TRANSCRIPT: Ayn Rand. The Mike Wallace Interview 1959. Part 2

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May 18, 2011 03:02 comprehension check transcript
Today I finally managed to finish writing this interview down. Please, look through it, I'm not sure whether I've written all the phrases correctly.

As for the interview itself, I want to tell a little bit about the reason why I've chosen it for my listening comprehension check.

Well, not so long ago I was reading a book about Russia and Russian people in the 20th century. There was said that a lot of people left Russia for good after the Socialist Revolution in 1917 and there was a story about a Jewish woman from St. Petersburg who became a famous American writer. I got interested in the story and went on to find out that she was a philosopher. That’s why, to find out more about her philosophy, I watched her interview and, to kill two birds with one stone, wrote it down to check my English comprehension level :)

The written part is from 4:01 and up to the end.
Thank you very much!

- Because you bring, you put this philosophy to work in you novelAtlas Shrugged” (That’s right), you demonstrate it in human terms in your novelAtlas Shrugged”. And let me start by quoting from a review of this novelAtlas Shrugged” that appeared in “Newsweek”. It said that you are out to destroy almost every atavism in the contemporary American way of life: a Judeo-Christian religion, a modified government-regulated capitalism, a rule by the majority will. Other reviews have said that you scorn churches in the concept of god. Are these accurate criticisms?
- Yes, I agree with the fact, but not the estimate of this criticism. Namely if I am challenging the base of all these institutions, I am challenging the moral cult of altruism, the precept that man’s moral duty is to live for others, that man must sacrifice himself to others which is the present day morality. Since I…
- What do you mean bysacrifice himself for others’? Now we’re getting to the point.
- One moment. Since I’m challenging the base, I necessarily would challenge the institutions you named, which are the result of that morality.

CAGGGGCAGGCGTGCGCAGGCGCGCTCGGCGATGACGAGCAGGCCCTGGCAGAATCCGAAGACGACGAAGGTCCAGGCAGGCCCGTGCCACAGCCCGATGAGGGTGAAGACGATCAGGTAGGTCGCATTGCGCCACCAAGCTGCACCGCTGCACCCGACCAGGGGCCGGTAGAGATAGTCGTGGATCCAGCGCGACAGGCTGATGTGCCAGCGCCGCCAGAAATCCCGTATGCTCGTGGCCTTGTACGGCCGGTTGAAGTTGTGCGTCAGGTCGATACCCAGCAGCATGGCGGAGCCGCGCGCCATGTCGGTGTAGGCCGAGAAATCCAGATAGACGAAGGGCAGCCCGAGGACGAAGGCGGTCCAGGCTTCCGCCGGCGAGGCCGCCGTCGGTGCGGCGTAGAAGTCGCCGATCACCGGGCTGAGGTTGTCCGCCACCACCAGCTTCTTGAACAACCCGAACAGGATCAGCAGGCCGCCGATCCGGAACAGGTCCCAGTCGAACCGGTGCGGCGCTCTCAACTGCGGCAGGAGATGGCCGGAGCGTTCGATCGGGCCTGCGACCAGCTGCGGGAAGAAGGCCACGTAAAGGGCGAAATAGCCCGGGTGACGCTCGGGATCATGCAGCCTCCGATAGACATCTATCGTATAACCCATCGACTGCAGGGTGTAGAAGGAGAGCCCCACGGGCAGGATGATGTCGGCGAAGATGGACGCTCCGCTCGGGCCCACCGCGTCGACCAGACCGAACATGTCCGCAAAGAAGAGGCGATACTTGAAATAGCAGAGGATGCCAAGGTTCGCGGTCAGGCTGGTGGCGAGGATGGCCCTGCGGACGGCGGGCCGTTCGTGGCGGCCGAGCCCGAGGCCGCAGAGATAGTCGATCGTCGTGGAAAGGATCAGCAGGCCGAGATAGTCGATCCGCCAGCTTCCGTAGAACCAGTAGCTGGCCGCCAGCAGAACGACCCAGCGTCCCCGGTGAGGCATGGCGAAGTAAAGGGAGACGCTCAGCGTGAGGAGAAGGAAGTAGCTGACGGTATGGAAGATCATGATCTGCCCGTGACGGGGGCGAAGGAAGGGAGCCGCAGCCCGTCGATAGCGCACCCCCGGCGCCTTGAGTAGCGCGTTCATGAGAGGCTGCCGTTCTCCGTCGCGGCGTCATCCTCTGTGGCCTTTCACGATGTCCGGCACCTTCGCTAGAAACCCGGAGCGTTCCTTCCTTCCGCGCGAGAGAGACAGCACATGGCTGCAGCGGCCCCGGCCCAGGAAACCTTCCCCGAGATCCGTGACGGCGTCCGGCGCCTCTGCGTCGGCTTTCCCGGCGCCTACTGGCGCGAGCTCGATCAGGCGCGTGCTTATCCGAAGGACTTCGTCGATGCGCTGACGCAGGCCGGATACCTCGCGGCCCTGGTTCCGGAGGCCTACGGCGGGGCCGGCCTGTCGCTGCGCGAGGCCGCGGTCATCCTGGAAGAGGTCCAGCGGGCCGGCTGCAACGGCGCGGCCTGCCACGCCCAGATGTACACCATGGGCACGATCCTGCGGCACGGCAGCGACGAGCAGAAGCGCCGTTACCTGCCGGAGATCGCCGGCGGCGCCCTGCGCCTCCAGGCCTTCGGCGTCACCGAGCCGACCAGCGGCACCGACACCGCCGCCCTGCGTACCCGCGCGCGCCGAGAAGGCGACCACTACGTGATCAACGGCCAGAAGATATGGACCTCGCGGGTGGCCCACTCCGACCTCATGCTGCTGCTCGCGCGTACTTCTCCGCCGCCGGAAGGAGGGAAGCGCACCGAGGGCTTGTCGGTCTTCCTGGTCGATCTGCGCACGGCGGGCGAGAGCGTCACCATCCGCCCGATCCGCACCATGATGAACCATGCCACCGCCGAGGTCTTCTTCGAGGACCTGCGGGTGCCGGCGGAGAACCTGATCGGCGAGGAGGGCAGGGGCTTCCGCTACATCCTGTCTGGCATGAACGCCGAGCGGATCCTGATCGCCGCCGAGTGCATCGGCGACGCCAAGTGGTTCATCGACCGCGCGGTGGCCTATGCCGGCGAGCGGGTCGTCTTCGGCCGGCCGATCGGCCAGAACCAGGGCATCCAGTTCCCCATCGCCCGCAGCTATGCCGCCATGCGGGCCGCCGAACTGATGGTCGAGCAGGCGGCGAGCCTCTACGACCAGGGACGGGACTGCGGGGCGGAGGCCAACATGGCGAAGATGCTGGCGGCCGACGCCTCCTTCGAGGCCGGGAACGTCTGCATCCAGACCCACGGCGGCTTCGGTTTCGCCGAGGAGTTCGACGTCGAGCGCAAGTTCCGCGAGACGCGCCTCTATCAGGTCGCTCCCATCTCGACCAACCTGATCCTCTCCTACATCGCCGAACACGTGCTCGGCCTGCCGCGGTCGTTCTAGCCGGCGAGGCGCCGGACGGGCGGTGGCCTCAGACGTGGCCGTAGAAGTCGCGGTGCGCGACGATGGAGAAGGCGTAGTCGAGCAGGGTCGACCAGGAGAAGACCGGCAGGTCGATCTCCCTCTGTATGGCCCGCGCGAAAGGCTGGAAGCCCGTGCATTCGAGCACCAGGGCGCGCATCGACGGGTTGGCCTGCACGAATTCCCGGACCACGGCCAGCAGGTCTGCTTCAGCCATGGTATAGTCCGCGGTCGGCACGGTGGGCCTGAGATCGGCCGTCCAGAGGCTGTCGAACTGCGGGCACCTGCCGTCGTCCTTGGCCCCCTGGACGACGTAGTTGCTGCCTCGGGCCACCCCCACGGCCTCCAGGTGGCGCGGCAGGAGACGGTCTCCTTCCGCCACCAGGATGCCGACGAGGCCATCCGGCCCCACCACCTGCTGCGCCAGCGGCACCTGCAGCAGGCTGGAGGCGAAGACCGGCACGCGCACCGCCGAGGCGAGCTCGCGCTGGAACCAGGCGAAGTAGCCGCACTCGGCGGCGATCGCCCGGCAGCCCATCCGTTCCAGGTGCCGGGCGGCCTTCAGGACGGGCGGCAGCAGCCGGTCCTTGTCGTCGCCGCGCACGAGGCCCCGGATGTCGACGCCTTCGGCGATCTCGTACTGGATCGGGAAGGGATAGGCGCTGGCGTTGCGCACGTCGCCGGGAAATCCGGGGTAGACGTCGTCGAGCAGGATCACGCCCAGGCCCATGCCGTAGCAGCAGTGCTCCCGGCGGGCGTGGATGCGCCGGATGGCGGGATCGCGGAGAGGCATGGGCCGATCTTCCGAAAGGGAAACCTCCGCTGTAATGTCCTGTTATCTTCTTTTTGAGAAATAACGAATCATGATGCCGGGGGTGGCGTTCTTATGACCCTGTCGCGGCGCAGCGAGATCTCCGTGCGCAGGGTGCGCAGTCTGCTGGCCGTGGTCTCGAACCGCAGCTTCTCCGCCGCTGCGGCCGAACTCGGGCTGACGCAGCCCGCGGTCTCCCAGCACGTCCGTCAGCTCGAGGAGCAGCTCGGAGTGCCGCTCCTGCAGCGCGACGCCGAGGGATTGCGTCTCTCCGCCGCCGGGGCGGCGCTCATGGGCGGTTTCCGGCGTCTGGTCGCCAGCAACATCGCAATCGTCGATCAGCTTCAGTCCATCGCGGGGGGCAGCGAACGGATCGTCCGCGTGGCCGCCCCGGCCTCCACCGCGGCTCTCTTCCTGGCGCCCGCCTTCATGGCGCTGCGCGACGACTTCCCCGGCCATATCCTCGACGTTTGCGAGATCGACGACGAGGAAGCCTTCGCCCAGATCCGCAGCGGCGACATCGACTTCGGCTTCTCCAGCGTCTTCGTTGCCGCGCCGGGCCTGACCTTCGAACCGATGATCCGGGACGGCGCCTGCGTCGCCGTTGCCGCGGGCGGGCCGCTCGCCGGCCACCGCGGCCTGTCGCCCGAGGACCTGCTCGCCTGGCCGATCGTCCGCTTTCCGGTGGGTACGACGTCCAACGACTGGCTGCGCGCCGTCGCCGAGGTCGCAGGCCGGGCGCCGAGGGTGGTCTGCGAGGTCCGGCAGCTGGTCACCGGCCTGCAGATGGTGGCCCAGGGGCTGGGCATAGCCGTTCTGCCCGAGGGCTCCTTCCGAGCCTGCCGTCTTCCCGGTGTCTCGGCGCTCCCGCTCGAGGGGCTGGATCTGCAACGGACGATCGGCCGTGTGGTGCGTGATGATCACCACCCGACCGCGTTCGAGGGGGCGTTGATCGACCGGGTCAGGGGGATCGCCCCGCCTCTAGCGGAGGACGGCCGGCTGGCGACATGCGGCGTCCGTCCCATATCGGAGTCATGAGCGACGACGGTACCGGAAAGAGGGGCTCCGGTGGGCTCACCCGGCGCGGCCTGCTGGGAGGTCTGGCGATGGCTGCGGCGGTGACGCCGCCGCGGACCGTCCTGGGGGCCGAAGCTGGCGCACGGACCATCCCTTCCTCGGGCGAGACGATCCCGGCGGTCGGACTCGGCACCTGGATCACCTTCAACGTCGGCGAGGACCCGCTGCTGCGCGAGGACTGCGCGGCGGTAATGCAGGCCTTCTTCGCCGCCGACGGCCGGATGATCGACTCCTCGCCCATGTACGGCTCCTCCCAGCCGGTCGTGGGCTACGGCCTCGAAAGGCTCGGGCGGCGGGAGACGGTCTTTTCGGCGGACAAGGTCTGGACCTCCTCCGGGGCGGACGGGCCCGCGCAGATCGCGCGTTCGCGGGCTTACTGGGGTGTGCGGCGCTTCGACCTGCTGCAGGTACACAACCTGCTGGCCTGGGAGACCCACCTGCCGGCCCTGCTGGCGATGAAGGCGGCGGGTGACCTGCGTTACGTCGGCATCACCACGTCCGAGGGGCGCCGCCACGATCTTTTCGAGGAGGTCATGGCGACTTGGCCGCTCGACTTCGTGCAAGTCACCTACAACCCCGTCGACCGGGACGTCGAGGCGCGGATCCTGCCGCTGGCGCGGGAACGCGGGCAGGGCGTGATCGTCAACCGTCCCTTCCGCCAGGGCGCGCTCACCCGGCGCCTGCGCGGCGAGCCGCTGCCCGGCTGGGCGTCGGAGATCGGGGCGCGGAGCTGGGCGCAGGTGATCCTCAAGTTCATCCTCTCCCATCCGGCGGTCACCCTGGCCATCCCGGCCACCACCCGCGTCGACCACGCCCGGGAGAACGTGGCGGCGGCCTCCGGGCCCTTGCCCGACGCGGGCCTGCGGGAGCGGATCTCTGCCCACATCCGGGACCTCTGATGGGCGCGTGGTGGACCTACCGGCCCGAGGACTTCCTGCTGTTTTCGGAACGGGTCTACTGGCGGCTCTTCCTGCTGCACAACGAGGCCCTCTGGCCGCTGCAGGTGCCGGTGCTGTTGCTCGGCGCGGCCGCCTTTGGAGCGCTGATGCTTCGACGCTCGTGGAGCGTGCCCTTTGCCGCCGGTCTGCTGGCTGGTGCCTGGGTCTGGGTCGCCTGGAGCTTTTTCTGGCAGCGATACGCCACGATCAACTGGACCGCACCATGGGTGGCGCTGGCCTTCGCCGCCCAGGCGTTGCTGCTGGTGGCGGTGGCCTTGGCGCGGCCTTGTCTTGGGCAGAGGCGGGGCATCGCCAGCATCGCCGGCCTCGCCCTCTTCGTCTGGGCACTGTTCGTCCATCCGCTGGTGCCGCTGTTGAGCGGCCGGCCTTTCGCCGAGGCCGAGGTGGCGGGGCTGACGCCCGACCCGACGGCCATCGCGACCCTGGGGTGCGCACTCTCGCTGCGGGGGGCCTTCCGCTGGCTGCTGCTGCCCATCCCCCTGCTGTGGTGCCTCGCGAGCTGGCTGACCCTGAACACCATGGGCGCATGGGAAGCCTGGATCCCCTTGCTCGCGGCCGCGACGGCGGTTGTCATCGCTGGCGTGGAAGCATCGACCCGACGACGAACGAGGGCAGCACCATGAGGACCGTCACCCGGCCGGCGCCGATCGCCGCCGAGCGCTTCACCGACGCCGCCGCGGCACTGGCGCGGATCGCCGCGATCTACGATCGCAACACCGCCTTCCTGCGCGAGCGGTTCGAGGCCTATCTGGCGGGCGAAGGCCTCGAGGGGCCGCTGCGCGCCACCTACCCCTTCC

- All right.
- And now what is self-sacrifice?
- Yes, what is self-sacrifice? You say that you do not like the altruism by which we live. You like a certain kind of Ayn Rand-ist selfishness.
- I would say that I don’t like is to weak a word. I can see that evil and self-sacrifice is the precept that man needs to serve others in order to justify his existence, that his moral duty is to serve others. That is what most people believe today.
- Well, yes, you’ve talked as if you are concerned for our fellow-man to feel responsible for his welfare, to feel that we are as religious people might put itchildren under god’ and responsible one for the other. Now why do you rebel, what’s wrong with this philosophy?
- But that is what in fact makes man a sacrificial animal, that man must work for others, concern himself with others or be responsible for them. That is the role of a sacrificial object. I say that man is entitled to his own happiness and that he must achieve it himself. But that he cannot demand that others give up their lives to make him happy and nor should he wish to sacrifice himself for the happiness of others. I hold that man should have self-esteem.
- And cannot man have self-esteem if he loves his fellowman? What’s wrong with loving your fellowman? Christ, every important moral leader in human’s history has taught us that we should love one another. Why then is this kind of loving your mind immoral?
- It is immoral if it is a love placed above oneself. It is more than immoral, it’s impossible. Because when you are asked to love everybody indiscriminately, that is to love people without any standard, to love them regardless of the fact of whether they have any value or virtue. You are asked to love nobody.
- But in this sense in your book, you talk about love as if it was a business deal of some kind. Isn’t the essence of love that it is above? Above self-interest?
- Well, let me make it concrete for you. What would it mean to have love above self-interest? It would mean, for instance, that a husband would tell his wife if he were moral according to the conventional morality, that I am marrying you just for your own sake, I have no personal interest in it, but I am so unselfish that I am marrying you only for your own good. Would any woman like that?
- Well, should husbands and wives who are entirely up at the end of the day and say: wait a minute, I love her if she is done for me today or she loves me if I have properly performed my functions.
- Oh no, you misunderstood me. That is not how love should be treated. I agree with you that it should be treated like a business deal, but every business has to have its own terms and its own kind of currency. And in love the currency is virtue. You love people not for what you do for them or what they do for you. You love them for the values, the virtues which they have achieved in their own character. You don’t love causiously, you don’t love everybody indiscriminately. You love only those who deserve it.
- And then if a man is weak or a woman is weak, then she is beyond, he is beyond love?
- He certainly does not deserve it. He certainly is beyond. He can always correct it. Man has free will. If a man wants love, he should correct his weaknesses or his flaws, and he may deserve it. But he cannot expect the unurdent neither in love, nor in money. Neither in matter, nor spirit.
- You have lived in our world and you realize, recognize the fallibility of human beings. There are very few of us then in this world, by your standards, who are worthy of love.
- Unfortunately, yes, very few. But it is open to everybody to make themselves worthy of it and that is all that my morality offers them. A way to make themselves worthy of love, also, that’s not the primary motif.
- Let’s move ahead. How…